Seal populations have expanded to the point where they are decimating the already endangered cod fish populations. Beavers have proliferated to the point where they are causing damage by excessive tree killing and farmland flooding. As a result it has become necessary to destroy many of their dams, which often results in them starving to death over the winter, or systematically killing them and letting them rot. I cannot understand how this is preferable to controlling their populations by harvesting their pelts and allowing trappers to make a decent living. I only wish some of those well meaning Hollywood starlets could see the rotting beaver carcasses that are the direct result of their interference in something they knew little about.
But this is the sort of thing that is bound to happen when a group's influence surpasses their intelligence. It is even more problematic when the uninformed make the rules. Unfortunately in a society where the ninety eight percent of the population who are not farmers control the ballot boxes, they, in effect, make the rules and determine agricultural policy.
By the way, for what it's worth, if local changes in wildlife numbers and species are an indication of global warming it seems to me that there might be a good bit of evidence to that effect on our farm. The populations of endemic species of birds and animals normally fluctuate from year to year but there appears to be an extraordinary change taking place lately. Although the number of deer is abnormally high this fall, changes in bird species is especially noticeable … Canada Geese in particular. Until about five years ago very few, if any, wild geese nested on the streams and beaver ponds of our farm. About that time the first pair of Canada Geese, that I'm aware of, made their nest on top of a beaver house within sight of our farmhouse. As I recall, they hatched six goslings.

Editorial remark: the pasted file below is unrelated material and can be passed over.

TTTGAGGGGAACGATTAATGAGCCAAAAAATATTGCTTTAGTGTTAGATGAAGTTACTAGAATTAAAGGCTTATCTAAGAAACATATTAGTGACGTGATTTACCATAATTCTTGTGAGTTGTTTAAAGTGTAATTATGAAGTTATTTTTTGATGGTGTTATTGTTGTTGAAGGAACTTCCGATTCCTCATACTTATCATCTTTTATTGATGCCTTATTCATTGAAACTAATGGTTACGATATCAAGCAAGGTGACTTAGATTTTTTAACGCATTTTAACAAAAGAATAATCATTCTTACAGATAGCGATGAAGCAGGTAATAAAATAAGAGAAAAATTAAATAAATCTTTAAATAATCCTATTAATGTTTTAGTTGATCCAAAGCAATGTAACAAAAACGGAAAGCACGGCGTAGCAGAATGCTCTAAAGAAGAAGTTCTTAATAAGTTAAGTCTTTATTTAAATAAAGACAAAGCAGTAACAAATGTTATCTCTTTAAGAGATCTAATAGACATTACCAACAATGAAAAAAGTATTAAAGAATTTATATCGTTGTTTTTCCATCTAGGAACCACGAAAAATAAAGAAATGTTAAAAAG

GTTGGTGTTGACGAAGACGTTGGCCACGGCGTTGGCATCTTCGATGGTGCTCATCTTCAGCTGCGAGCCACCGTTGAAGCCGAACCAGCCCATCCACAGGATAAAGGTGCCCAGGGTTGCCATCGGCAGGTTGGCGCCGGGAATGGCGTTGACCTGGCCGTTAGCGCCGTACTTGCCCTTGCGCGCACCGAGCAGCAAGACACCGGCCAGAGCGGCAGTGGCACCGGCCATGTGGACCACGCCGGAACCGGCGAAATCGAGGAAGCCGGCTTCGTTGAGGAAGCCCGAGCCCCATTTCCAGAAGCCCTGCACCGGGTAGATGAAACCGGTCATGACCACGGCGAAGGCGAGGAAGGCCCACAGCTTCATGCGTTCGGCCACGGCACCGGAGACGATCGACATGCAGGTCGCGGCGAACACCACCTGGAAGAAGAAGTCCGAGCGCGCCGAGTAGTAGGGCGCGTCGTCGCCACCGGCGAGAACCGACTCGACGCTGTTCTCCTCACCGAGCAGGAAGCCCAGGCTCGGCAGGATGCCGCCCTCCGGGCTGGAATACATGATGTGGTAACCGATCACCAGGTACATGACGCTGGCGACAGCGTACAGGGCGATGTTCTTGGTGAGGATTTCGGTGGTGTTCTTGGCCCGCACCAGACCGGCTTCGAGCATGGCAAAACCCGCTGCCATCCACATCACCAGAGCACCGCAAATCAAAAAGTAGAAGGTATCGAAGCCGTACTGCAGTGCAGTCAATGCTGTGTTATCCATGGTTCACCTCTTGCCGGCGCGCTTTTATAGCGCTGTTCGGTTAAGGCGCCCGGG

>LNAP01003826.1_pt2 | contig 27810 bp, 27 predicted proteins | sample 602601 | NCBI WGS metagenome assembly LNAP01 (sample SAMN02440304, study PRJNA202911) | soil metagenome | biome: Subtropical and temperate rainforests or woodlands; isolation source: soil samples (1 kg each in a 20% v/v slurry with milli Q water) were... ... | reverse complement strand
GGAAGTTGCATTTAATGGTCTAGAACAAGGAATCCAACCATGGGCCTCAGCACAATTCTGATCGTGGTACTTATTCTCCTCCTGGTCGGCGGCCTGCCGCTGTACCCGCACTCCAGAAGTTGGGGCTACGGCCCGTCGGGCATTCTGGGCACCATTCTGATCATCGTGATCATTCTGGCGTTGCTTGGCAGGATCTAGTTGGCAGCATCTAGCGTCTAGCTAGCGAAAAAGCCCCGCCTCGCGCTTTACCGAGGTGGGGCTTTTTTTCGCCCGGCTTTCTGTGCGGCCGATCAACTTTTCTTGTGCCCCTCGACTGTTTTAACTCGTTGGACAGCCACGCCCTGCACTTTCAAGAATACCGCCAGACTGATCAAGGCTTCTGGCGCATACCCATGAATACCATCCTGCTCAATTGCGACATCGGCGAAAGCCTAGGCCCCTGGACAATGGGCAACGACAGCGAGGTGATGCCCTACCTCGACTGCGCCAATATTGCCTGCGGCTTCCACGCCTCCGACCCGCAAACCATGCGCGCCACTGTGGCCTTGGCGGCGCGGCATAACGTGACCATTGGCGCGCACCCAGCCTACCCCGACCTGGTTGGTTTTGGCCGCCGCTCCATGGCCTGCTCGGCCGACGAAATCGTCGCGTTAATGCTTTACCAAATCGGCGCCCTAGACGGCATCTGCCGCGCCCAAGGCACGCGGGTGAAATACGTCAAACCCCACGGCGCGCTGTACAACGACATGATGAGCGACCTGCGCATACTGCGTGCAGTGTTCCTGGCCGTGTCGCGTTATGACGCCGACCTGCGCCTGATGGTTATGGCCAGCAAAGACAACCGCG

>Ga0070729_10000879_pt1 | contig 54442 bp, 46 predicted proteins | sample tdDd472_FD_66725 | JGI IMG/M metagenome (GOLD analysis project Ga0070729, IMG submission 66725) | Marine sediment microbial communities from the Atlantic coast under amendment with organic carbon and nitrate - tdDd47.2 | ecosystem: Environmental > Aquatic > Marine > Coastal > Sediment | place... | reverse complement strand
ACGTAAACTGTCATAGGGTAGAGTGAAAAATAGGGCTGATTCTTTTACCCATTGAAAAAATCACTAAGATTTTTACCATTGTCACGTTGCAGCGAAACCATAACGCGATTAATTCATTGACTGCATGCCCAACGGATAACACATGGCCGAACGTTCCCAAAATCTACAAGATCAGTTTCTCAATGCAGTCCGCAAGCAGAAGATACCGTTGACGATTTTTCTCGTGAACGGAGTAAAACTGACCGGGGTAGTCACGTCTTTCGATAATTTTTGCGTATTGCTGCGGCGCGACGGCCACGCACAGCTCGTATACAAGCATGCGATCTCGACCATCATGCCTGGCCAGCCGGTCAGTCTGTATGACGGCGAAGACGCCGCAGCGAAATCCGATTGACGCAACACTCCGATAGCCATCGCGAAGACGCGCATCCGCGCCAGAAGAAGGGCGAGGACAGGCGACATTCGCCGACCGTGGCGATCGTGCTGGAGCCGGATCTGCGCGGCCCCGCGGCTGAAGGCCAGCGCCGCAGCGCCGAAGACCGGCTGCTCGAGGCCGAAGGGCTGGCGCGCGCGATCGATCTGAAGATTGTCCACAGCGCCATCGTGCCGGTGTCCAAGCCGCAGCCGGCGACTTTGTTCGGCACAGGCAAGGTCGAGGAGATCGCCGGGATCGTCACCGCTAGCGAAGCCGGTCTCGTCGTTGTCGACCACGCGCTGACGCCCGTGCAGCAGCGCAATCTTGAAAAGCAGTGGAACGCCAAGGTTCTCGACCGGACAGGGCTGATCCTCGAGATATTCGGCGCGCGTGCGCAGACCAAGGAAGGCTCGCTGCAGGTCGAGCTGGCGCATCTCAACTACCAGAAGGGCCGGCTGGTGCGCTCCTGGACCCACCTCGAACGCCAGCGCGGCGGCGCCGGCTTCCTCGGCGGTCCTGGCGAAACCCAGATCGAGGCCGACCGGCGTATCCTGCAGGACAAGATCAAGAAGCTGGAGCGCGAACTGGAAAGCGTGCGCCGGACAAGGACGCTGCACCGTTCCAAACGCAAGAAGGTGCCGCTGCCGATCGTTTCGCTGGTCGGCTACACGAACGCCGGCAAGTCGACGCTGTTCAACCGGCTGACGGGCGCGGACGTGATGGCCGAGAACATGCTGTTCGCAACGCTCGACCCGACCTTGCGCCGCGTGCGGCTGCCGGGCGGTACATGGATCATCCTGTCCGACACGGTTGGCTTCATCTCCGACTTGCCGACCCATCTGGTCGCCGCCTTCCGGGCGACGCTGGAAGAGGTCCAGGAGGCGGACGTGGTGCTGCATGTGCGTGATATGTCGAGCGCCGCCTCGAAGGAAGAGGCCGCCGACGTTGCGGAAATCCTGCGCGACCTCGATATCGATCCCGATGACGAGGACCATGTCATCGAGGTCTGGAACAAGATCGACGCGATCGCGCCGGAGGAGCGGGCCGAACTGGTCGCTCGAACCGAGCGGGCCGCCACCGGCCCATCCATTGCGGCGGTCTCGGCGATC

The following year, two or three more pairs nested in the same area … possibly members of the original family. Every year since then more and more geese have chosen this area for nesting. This year there were a hundred or more hatched here.
It is the tail end of September as I write this. Looking out of my window I can see upwards of a thousand Canada Geese in the oat field across the way. They have been gathering here, fattening up on our oats in preparation for their migratory flight south, for the last week or so. This would not be unusual, except for the extraordinarily large number of the critters. Probably it's just a blip … things may return to normal next year. Hopefully that is the case because if the goose population continues to escalate as it has for the past five years, we'll soon be up to our knees in their calling cards.
To be continued next time…
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Have a warm day…